International Journal of Clinical Pharmacy

, Volume 36, Issue 6, pp 1160–1169 | Cite as

Pharmacoepidemiological study of drug–drug interactions in onco-hematological pediatric patients

  • M. Angeles Fernández de Palencia EspinosaEmail author
  • M. Sacramento Díaz Carrasco
  • José Luis Fuster Soler
  • Guadalupe Ruíz Merino
  • M. Amelia De la Rubia Nieto
  • Alberto Espuny Miró
Research Article


Background Onco-hematological patients are particularly susceptible to drug–drug interactions (DDIs) because they often undergo multiple combined treatments. Some studies have analyzed the frequency of DDIs in adult patients with cancer; however, the prevalence of DDIs in children, and especially among pediatric cancer patients, remains unknown. Objective To determine the prevalence of DDIs in treatment sheets comparing two commonly used drug interaction databases, to describe the most common clinically relevant DDIs (CR-DDIs) and to investigate the risk factors associated with them. Setting An onco-hematological pediatric unit from a tertiary hospital in Spain. Method A prospective, observational and descriptive study was carried out from November 2012 to February 2013. Twice a week, every patient’s treatment sheet was collected. Each medication list was screened through two databases: Thomson Micromedex™ and Drug Interaction Facts™. All identified DDIs were graded by their level of severity. Summary statistics were used to describe patient and disease characteristics, most often prescribed drugs, and frequency, types and classification of CR-DDIs. Multivariate analysis was used to identify risk factors associated with CRDDIs. Main outcome measure Prevalence of CR-DDIs was measured as percentage. Results A total of 506 potential DDIs were detected in 150 treatment sheets. The prevalence of CR-DDIs by Micromedex database and Drug Interaction Facts database were 44.7 and 51.3 % respectively. Amikacin, azole antifungals, antiemetics and cyclosporine were the most frequent drugs involved in CR-DDIs. In multivariate analysis, the main risk factor associated with increased odds for CR-DDIs was a higher number of drugs. Conclusion The frequency of potential DDIs was related to a higher number of drugs, being immunosuppressant and azole antifungal agents the most commonly involved drugs. The lack of agreement between different databases enhances the complexity to detect drug interactions in clinical practice.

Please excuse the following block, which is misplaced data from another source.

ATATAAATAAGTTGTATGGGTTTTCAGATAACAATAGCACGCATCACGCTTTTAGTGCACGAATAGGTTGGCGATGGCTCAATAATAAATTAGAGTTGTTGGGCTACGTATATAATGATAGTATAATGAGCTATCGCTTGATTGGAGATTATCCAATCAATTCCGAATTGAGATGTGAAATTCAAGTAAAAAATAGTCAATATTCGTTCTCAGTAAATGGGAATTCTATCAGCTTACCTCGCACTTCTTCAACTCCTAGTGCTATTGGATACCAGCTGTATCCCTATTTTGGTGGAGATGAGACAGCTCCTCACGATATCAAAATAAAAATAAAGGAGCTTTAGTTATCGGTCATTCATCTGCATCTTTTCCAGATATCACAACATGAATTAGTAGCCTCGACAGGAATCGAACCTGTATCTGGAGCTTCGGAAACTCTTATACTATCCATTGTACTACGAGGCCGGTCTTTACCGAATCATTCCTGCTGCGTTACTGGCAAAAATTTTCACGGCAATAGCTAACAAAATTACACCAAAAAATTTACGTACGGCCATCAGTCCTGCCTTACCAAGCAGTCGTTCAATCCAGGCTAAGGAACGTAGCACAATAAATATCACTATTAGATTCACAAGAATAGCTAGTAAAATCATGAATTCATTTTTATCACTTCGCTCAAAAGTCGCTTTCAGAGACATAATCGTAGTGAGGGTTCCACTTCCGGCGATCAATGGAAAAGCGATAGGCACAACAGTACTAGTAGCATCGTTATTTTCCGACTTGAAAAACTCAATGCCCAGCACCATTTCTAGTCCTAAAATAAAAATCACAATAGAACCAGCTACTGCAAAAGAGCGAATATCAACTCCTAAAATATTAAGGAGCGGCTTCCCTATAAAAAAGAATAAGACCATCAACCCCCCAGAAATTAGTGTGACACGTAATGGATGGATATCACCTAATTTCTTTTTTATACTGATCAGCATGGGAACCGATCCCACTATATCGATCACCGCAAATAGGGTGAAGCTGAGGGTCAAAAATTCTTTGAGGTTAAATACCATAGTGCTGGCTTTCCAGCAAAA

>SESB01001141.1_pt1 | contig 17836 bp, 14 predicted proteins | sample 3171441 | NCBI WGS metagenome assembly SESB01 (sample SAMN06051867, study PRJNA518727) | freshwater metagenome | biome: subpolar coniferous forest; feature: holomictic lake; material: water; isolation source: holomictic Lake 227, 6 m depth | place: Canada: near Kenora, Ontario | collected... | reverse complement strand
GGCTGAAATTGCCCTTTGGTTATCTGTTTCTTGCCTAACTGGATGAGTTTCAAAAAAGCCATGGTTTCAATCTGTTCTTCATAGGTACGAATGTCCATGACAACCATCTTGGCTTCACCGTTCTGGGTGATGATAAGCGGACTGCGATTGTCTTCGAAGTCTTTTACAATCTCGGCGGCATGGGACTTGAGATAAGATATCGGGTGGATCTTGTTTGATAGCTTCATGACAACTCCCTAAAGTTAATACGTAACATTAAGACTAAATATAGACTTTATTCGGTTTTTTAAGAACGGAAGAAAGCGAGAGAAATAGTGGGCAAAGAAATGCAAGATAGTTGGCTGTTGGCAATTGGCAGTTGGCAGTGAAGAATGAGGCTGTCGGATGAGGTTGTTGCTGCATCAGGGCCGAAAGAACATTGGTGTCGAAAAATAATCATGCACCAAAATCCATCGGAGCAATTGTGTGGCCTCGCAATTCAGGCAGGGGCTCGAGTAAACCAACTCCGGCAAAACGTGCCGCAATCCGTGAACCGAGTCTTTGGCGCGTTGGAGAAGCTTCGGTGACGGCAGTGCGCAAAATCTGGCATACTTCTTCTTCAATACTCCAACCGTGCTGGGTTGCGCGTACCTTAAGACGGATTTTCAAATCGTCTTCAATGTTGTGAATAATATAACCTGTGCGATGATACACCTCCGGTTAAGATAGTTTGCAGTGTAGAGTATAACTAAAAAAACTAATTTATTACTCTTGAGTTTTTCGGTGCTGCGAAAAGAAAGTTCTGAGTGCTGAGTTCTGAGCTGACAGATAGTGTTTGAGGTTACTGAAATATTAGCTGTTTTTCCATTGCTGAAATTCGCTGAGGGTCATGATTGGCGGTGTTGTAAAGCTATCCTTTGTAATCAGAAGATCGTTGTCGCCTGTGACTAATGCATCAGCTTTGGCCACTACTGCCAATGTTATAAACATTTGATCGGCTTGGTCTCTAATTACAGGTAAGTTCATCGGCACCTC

Chemotherapy Children Drug–drug interaction Inpatient Neoplasm 



This study had no special source of funding.

Conflicts of interest

Authors have nothing to disclose.


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Copyright information

© Koninklijke Nederlandse Maatschappij ter bevordering der Pharmacie 2014

Authors and Affiliations

  • M. Angeles Fernández de Palencia Espinosa
    • 1
    Email author
  • M. Sacramento Díaz Carrasco
    • 1
  • José Luis Fuster Soler
    • 2
  • Guadalupe Ruíz Merino
    • 3
  • M. Amelia De la Rubia Nieto
    • 1
  • Alberto Espuny Miró
    • 4
  1. 1.Servicio de FarmaciaHospital Clínico Universitario Virgen de la ArrixacaMurciaSpain
  2. 2.Sección de Oncohematología Pediátrica, Servicio de PediatríaHospital Clínico Universitario Virgen de la ArrixacaMurciaSpain
  3. 3.Fundación para la Formación e Investigación Sanitarias de la Región de MurciaMurciaSpain
  4. 4.Departamento de FarmacologíaUniversidad de MurciaMurciaSpain

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